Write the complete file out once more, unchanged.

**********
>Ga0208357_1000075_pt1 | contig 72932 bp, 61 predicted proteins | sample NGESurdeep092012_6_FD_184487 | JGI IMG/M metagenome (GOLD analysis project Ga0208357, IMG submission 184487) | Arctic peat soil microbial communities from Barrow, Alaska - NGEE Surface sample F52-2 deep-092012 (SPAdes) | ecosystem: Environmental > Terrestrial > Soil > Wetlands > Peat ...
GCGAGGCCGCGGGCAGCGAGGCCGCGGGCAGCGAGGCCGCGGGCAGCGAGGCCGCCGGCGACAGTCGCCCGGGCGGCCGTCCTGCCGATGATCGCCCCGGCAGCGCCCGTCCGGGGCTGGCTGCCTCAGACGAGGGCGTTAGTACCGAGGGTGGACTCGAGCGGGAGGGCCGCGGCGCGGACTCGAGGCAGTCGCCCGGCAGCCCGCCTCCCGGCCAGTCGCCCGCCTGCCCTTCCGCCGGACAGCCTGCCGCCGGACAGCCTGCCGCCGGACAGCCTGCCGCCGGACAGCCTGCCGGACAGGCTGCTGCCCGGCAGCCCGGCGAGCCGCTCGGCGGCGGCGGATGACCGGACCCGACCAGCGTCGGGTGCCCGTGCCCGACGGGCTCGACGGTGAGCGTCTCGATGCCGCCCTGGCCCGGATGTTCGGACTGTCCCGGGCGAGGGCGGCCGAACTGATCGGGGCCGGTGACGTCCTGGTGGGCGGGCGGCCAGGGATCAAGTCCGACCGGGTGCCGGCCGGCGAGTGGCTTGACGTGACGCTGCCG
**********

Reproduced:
>Ga0208357_1000075_pt1 | contig 72932 bp, 61 predicted proteins | sample NGESurdeep092012_6_FD_184487 | JGI IMG/M metagenome (GOLD analysis project Ga0208357, IMG submission 184487) | Arctic peat soil microbial communities from Barrow, Alaska - NGEE Surface sample F52-2 deep-092012 (SPAdes) | ecosystem: Environmental > Terrestrial > Soil > Wetlands > Peat ...
GCGAGGCCGCGGGCAGCGAGGCCGCGGGCAGCGAGGCCGCGGGCAGCGAGGCCGCCGGCGACAGTCGCCCGGGCGGCCGTCCTGCCGATGATCGCCCCGGCAGCGCCCGTCCGGGGCTGGCTGCCTCAGACGAGGGCGTTAGTACCGAGGGTGGACTCGAGCGGGAGGGCCGCGGCGCGGACTCGAGGCAGTCGCCCGGCAGCCCGCCTCCCGGCCAGTCGCCCGCCTGCCCTTCCGCCGGACAGCCTGCCGCCGGACAGCCTGCCGCCGGACAGCCTGCCGCCGGACAGCCTGCCGGACAGGCTGCTGCCCGGCAGCCCGGCGAGCCGCTCGGCGGCGGCGGATGACCGGACCCGACCAGCGTCGGGTGCCCGTGCCCGACGGGCTCGACGGTGAGCGTCTCGATGCCGCCCTGGCCCGGATGTTCGGACTGTCCCGGGCGAGGGCGGCCGAACTGATCGGGGCCGGTGACGTCCTGGTGGGCGGGCGGCCAGGGATCAAGTCCGACCGGGTGCCGGCCGGCGAGTGGCTTGACGTGACGCTGCCG